AI Artwork Overshoots Initial $10,000 Estimate, Sells for $432,000

AI Artwork Overshoots Initial $10,000 Estimate, Sells for $432,000

 

Artworks made by humans have been known to sell for huge sums, the most expensive on record costing almost half a billion dollars.

Now, an artwork made by an artificially intelligent program has joined in on the action. It recently sold at an auction for $432,000 (£337,000).

The original estimates put on it by Christie’s in New York before the sale was way modest, just within the $7,000-$10,000

The painting, called Portrait of Edmond Belamy, was created by a Paris-based art collective called Obvious.

 

The artwork was produced using an algorithm and a data set of 15,000 portraits painted between the 14th and 20th Centuries.

 

To generate the image, the algorithm compared its own work to those in the data set until it could not tell them apart.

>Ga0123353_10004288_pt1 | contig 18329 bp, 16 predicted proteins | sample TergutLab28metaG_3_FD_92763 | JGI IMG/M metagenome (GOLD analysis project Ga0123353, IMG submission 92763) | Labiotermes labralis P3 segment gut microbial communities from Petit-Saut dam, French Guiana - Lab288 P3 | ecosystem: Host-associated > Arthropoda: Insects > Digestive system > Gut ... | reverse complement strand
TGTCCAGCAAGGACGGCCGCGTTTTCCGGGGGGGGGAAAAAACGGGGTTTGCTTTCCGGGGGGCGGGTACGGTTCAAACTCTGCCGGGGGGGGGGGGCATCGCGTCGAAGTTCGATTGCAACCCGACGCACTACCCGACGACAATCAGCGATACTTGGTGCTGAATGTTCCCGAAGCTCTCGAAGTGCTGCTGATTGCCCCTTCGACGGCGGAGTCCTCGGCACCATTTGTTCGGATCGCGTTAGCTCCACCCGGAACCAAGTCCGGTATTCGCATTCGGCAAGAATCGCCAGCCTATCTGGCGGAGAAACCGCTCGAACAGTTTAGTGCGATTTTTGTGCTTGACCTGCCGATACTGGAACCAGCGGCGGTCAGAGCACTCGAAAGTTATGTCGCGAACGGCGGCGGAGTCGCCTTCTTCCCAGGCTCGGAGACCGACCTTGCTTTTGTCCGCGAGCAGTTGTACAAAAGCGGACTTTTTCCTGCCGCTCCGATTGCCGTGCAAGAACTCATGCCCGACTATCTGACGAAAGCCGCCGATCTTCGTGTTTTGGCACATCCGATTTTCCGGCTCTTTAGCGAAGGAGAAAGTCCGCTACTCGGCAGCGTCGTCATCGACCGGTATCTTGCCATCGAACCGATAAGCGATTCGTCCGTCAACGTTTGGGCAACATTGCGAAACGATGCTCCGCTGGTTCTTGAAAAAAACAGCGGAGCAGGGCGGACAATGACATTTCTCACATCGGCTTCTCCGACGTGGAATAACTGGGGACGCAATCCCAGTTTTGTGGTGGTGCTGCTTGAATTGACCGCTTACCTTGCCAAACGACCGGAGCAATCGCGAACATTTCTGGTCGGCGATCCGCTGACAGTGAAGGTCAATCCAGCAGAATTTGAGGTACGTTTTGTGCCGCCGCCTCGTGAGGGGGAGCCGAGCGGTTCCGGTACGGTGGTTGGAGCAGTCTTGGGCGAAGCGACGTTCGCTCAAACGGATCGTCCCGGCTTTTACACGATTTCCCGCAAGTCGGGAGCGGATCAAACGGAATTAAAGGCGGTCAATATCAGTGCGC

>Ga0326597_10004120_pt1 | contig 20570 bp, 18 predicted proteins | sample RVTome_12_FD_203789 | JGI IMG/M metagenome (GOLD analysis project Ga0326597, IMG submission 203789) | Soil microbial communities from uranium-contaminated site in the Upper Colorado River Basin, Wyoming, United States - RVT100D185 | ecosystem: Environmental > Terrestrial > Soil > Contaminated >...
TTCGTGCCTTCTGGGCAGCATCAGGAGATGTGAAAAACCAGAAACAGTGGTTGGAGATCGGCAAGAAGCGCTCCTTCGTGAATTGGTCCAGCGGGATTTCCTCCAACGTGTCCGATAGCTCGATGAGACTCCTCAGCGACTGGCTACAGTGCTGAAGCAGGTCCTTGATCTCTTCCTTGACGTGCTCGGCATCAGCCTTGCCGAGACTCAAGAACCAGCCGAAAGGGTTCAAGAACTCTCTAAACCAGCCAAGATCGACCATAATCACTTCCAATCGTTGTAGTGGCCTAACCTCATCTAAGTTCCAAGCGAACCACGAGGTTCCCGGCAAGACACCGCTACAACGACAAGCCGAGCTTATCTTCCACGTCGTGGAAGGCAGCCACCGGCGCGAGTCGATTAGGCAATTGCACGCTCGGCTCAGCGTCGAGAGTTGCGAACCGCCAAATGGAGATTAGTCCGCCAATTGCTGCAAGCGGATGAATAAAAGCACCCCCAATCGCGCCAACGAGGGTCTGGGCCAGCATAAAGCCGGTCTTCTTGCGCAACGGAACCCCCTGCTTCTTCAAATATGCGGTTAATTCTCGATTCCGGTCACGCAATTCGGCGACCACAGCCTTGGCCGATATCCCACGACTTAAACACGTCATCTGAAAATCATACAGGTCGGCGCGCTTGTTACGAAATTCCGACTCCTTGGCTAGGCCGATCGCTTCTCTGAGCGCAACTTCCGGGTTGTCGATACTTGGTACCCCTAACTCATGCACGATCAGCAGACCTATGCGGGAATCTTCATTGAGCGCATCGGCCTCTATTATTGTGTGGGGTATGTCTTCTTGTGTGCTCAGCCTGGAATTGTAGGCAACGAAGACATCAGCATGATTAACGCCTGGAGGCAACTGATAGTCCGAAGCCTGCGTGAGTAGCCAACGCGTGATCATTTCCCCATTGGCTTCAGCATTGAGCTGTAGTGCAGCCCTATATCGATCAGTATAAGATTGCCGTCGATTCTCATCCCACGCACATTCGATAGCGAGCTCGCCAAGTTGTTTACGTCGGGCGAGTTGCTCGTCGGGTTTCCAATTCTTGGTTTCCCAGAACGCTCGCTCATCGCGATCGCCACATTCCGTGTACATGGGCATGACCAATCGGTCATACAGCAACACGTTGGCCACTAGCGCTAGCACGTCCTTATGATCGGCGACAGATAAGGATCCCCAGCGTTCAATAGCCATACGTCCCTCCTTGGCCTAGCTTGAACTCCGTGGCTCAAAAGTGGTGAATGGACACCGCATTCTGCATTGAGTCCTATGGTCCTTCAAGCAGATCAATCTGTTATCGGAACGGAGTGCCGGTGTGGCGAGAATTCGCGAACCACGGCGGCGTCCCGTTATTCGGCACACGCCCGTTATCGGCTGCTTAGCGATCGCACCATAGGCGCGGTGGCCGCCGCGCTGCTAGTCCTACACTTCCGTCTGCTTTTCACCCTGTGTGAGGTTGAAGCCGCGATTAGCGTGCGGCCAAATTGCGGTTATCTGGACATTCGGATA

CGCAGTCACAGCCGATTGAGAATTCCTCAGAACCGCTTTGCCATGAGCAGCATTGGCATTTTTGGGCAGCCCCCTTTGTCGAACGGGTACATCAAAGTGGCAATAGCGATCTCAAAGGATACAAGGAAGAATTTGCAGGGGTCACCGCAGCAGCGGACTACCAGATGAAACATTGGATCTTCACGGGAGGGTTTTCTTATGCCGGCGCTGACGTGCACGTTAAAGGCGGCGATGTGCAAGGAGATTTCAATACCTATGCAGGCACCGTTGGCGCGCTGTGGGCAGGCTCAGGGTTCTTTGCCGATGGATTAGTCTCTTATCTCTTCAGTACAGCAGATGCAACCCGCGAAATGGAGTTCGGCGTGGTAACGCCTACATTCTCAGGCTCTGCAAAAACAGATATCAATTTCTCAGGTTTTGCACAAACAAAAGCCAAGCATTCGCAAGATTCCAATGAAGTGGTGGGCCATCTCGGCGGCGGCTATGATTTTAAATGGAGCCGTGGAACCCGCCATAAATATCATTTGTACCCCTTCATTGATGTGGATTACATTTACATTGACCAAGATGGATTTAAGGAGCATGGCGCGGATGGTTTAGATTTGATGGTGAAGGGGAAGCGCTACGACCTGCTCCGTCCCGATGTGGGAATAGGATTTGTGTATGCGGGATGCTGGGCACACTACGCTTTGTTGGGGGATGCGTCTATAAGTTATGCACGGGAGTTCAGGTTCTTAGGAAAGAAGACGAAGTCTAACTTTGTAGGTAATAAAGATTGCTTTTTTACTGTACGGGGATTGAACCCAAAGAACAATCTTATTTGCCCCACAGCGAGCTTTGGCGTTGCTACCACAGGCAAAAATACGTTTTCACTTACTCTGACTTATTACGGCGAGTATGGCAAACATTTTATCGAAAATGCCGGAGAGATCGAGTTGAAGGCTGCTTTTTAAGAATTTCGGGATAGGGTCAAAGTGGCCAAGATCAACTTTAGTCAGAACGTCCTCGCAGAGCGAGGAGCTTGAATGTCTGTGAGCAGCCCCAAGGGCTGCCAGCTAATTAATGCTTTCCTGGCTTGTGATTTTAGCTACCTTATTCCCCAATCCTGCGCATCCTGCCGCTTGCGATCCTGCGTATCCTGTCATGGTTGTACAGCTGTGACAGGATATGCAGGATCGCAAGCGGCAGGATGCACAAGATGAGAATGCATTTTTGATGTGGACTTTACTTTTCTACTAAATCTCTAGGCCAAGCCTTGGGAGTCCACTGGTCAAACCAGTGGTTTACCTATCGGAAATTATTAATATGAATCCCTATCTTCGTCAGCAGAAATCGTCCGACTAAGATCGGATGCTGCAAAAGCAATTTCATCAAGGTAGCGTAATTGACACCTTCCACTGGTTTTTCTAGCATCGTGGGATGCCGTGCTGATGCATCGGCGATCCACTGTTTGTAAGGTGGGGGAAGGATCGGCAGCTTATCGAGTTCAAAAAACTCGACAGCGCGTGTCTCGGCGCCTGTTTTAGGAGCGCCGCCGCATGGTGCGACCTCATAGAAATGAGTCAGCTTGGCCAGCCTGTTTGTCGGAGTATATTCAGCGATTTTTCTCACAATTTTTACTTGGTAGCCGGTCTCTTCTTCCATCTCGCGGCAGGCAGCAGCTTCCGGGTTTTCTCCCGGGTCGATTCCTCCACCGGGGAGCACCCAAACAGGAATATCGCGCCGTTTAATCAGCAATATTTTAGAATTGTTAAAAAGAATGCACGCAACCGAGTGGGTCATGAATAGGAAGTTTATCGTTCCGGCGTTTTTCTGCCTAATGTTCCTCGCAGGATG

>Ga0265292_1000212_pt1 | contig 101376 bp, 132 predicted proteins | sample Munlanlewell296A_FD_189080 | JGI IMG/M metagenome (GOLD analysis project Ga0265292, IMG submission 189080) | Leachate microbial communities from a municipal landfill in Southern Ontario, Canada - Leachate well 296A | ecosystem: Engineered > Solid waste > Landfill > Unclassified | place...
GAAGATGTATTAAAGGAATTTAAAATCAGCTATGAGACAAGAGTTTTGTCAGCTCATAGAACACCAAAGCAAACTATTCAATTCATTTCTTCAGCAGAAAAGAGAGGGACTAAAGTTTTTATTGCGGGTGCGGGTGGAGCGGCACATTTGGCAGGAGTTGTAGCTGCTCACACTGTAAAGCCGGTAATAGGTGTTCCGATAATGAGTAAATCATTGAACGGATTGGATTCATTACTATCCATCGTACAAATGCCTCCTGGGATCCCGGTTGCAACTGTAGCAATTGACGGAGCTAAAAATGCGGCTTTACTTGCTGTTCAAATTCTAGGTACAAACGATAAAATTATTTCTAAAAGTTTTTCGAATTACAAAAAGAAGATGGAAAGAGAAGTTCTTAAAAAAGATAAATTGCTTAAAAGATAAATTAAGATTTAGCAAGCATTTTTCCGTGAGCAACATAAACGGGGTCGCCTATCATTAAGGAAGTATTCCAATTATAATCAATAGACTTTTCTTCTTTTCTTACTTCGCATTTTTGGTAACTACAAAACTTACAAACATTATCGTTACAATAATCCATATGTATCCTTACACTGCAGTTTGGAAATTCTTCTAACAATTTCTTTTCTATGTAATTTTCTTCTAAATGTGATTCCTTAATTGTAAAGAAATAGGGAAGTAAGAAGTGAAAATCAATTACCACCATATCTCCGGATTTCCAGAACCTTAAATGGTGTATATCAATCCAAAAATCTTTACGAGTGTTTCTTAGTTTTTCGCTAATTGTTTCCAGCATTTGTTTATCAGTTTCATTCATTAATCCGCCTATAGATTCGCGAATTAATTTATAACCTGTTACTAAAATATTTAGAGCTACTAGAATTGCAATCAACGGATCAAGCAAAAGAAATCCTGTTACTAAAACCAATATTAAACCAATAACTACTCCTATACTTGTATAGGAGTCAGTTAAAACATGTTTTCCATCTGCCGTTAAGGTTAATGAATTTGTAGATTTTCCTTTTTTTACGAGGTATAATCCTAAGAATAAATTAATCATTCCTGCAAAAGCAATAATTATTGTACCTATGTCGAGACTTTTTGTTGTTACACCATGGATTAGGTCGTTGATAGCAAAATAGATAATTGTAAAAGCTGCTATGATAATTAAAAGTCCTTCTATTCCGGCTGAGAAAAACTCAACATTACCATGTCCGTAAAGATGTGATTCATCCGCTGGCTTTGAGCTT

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The portrait is the first piece of AI art to go under the hammer at a major auction house. The sale attracted a significant amount of media attention.

 

‘AI is just one of several technologies that will have an impact on the art market of the future – although it is far too early to predict what those changes might be,’ said Christie’s specialist Richard Lloyd, who organised the sale.

 

Might the price tag have been a result of the present fascination with AI and not any indication of the artistic capacity or integrity of the actual artwork? Time will tell with more such projects being carried out.

 

What is clear is that the art world may have to make room for a whole new set of artworks, provenance wise.

 

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